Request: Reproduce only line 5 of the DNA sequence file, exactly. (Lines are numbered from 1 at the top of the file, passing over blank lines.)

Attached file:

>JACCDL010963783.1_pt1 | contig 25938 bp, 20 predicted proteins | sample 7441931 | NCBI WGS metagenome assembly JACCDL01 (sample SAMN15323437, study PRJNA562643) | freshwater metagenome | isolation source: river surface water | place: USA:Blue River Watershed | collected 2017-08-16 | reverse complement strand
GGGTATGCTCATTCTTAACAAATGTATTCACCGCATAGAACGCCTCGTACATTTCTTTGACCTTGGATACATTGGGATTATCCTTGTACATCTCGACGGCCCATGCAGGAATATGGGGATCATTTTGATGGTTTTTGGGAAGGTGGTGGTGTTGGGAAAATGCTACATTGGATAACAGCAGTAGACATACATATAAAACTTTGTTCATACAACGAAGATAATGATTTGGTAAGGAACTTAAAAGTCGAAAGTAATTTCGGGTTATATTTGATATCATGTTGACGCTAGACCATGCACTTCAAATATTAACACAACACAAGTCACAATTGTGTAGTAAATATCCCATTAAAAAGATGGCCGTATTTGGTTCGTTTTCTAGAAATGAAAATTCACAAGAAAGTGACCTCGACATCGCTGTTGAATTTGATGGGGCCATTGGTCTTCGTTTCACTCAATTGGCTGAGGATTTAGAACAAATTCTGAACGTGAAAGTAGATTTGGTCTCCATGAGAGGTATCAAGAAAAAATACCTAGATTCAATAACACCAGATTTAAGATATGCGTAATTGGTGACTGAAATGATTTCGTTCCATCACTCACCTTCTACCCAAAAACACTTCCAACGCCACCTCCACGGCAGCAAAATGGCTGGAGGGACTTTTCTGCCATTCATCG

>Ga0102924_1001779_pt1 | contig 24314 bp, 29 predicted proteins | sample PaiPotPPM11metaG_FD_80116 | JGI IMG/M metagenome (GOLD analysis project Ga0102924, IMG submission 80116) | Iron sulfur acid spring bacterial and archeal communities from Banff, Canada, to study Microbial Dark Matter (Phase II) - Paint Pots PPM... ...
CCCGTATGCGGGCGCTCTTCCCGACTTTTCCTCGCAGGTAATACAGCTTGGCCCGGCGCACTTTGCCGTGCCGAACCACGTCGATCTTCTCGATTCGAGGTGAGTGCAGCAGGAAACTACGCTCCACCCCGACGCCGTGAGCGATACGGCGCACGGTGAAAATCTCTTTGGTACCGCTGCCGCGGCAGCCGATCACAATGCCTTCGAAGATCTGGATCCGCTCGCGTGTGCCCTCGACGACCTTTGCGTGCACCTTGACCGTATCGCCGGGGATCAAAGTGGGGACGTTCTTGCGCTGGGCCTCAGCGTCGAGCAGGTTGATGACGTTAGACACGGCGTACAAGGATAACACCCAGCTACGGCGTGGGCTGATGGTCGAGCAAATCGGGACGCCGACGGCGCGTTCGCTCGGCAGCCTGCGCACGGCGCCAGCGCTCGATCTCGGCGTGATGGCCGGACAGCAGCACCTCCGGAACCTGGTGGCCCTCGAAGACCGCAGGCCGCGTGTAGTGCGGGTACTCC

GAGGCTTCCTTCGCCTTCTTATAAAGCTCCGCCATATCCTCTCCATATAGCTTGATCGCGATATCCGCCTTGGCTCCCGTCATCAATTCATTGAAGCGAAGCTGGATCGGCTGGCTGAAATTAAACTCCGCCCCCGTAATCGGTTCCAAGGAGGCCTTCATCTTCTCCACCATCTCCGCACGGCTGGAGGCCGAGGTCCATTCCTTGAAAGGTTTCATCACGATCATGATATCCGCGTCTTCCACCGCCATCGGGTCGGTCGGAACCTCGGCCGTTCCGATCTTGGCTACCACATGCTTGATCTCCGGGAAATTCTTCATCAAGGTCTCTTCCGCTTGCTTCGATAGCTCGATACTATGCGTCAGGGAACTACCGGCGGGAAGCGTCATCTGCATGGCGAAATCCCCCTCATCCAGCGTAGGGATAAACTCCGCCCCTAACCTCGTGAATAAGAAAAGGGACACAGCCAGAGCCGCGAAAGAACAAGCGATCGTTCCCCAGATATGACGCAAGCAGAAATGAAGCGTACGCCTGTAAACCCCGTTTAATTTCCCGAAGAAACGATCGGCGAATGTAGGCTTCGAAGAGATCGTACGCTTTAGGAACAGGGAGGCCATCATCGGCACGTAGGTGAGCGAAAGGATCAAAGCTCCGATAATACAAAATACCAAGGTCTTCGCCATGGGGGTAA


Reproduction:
GAGGCTTCCTTCGCCTTCTTATAAAGCTCCGCCATATCCTCTCCATATAGCTTGATCGCGATATCCGCCTTGGCTCCCGTCATCAATTCATTGAAGCGAAGCTGGATCGGCTGGCTGAAATTAAACTCCGCCCCCGTAATCGGTTCCAAGGAGGCCTTCATCTTCTCCACCATCTCCGCACGGCTGGAGGCCGAGGTCCATTCCTTGAAAGGTTTCATCACGATCATGATATCCGCGTCTTCCACCGCCATCGGGTCGGTCGGAACCTCGGCCGTTCCGATCTTGGCTACCACATGCTTGATCTCCGGGAAATTCTTCATCAAGGTCTCTTCCGCTTGCTTCGATAGCTCGATACTATGCGTCAGGGAACTACCGGCGGGAAGCGTCATCTGCATGGCGAAATCCCCCTCATCCAGCGTAGGGATAAACTCCGCCCCTAACCTCGTGAATAAGAAAAGGGACACAGCCAGAGCCGCGAAAGAACAAGCGATCGTTCCCCAGATATGACGCAAGCAGAAATGAAGCGTACGCCTGTAAACCCCGTTTAATTTCCCGAAGAAACGATCGGCGAATGTAGGCTTCGAAGAGATCGTACGCTTTAGGAACAGGGAGGCCATCATCGGCACGTAGGTGAGCGAAAGGATCAAAGCTCCGATAATACAAAATACCAAGGTCTTCGCCATGGGGGTAA